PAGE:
In order to better understand the neuronal origins of human behavior, scientists from Harvard University studied the response of Celegans (transparent nematodes – worms) to the application of strategically applied laser beams.
These Celegans have a well mapped, but simple nervous system which can serve as an adequate model for researching the human nervous system. The Celegans were genetically modified in order to research their distinctive behavior and to locate proteins in specific neurons that are responsible for certain behaviors, such as backward and forward movements and even reproductive activities.
Scientists from Harvard University designed an optogenetic illumination system called COLBERT (Controlling Locomotion and Behavior in Real-Time)  in order to track the freely moving, light sensitive worms. Once the locations of the targeted cells were estimated, high-resolution laser beams were administered to illuminate the cells and to further stimulate neuron activity. The power of the laser beams used were relatively small. The power accuracy measurements of the laser beams delivered to the worms may play a significant role in the results and the conclusions derived from the experiments. The power illumination of the laser should be measured very carefully before it is administered to ensure accurate results and to prevent damage to the proteins and/or the worm itself.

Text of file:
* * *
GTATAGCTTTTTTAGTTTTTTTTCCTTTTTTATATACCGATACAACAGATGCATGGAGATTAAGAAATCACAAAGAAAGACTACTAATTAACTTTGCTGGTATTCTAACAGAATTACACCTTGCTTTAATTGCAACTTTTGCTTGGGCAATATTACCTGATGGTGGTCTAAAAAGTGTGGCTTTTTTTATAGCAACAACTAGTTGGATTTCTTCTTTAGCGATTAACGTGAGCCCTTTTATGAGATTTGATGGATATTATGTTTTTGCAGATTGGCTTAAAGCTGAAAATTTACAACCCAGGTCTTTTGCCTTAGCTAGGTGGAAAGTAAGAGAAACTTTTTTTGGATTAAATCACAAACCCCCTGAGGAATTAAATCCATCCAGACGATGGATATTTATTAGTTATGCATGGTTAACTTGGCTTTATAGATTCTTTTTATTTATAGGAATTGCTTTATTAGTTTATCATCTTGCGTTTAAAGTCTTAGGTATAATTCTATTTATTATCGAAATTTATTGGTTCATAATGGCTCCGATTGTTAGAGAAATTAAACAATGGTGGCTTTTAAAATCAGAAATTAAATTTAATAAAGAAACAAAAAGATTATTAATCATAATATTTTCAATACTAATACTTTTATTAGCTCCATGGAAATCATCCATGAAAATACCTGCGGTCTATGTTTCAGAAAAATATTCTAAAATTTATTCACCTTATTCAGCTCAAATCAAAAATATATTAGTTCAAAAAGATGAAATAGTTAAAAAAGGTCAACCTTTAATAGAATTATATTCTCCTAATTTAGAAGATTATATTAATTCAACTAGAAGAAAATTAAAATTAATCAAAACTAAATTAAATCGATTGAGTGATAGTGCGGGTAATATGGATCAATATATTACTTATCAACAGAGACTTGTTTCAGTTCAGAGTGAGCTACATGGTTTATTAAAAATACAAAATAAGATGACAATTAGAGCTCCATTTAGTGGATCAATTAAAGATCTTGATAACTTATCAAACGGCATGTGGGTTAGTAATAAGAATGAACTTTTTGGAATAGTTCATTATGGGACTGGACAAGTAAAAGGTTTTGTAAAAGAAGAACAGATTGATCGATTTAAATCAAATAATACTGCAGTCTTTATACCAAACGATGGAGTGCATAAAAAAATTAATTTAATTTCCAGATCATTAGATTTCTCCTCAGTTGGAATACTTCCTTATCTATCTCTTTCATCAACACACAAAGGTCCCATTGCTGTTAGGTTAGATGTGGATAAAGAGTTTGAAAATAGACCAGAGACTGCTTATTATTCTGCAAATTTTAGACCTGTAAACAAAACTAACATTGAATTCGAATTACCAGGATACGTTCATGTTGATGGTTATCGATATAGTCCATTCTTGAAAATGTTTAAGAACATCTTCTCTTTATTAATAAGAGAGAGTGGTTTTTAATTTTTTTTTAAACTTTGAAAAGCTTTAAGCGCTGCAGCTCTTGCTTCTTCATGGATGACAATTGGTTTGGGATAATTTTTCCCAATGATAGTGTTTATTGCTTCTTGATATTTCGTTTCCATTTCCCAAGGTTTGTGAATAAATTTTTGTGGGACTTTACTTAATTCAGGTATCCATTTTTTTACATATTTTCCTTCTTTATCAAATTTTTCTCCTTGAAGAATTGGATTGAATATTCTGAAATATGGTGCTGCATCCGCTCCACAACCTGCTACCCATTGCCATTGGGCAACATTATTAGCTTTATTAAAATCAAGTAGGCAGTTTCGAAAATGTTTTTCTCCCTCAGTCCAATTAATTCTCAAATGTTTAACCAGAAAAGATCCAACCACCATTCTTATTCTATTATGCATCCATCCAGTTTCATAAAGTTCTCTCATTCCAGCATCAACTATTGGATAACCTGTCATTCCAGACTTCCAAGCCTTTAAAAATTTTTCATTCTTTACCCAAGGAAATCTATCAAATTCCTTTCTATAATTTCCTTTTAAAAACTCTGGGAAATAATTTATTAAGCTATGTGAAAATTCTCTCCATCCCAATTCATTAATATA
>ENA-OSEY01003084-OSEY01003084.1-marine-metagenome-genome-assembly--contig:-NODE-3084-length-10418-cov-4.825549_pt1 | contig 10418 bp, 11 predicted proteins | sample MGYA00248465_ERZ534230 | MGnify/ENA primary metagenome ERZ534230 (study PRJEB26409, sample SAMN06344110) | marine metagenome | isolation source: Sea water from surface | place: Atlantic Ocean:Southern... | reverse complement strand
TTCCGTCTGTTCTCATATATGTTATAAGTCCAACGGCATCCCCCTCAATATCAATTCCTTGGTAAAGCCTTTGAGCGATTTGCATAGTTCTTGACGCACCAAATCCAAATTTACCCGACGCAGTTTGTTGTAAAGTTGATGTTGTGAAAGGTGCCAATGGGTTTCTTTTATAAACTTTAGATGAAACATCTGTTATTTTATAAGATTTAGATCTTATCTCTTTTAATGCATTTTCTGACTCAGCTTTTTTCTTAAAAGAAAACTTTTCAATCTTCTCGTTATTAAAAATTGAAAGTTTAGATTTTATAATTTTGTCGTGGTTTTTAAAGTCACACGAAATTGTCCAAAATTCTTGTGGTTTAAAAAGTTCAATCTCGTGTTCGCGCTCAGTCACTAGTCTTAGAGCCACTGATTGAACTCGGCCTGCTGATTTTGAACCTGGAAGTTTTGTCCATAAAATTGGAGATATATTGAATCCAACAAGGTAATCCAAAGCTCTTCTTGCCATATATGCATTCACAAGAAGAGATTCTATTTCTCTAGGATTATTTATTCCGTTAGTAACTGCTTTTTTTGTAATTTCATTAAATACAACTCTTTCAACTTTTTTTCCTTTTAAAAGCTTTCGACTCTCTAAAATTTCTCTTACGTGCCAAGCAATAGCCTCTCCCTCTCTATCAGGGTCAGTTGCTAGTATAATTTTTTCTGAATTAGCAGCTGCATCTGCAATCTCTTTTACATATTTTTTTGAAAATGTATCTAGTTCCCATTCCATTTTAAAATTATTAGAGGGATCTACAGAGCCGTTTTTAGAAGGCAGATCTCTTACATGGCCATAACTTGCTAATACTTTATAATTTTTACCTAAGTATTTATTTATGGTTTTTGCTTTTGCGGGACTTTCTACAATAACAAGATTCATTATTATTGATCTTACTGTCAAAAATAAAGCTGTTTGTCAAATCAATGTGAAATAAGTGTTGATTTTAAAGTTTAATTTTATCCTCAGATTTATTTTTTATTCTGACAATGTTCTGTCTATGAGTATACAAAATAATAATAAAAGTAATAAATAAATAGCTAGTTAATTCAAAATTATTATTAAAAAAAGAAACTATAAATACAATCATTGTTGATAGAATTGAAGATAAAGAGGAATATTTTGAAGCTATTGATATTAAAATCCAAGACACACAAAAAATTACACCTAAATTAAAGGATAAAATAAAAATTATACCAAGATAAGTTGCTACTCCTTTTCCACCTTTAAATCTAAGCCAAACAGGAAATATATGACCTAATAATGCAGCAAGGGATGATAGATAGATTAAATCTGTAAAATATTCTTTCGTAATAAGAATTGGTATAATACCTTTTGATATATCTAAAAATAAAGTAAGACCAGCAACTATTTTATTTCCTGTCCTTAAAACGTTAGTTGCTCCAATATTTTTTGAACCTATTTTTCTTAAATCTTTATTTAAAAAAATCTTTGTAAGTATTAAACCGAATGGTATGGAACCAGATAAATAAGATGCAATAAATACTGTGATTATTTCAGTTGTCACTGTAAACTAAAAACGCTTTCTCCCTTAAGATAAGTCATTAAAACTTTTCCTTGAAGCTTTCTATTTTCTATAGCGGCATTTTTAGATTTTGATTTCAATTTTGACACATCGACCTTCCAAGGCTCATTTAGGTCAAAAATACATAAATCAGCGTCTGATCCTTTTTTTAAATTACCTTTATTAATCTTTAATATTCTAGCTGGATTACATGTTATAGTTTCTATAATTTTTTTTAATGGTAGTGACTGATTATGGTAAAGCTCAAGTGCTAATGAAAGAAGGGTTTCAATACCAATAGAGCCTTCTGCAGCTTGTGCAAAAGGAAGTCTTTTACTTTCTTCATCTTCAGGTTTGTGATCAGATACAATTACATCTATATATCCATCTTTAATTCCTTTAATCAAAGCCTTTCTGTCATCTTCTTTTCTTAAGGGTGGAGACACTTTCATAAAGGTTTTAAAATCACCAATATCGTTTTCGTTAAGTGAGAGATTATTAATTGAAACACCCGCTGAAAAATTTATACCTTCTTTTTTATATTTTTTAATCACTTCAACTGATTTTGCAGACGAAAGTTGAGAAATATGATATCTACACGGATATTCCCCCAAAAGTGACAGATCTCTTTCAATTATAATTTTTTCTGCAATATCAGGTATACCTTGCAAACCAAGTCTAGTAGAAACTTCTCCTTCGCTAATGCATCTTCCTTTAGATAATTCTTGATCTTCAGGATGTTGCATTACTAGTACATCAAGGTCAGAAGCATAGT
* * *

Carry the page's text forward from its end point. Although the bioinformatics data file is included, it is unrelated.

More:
Occasionally scientists deliberately cause injury to the worms in order to gauge the aftermath. For example another group of scientists from Harvard University (guided by the Professor Eric Mazur) dissected sub cellular components of a neuronal circuit using a femtosecond laser scalpel . In the past this was done using a nanosecond laser but the resolution was insufficient. Femtosecond lasers are capable of removing selected neuron parts with submicron precision that sometimes allow for functional recovery
The scientists surprisingly discovered that the neuronal fibers of Celegans were capable of re-growth and of even the neuronal functions which were destroyed by the laser can be restored. The nature of the neuronal regeneration depends on various factors: neuronal type, fiber type, the age of the worm and also the location and shape of the laser dissection. Thus, the laser power, pulse duration and the beam profile are critical to ensuring precise cuts and successful surgery.
 Leifer A at al. Optogenetic manipulation of neural activity in freely moving Caenorhabditis elegans., Nature Methods.8:147–152 (2011)
 Chang at al. Femtosecond laser ablation of neurons in Celegans for behavioral studies. Appl Phys A 96: 335–341.(2009)
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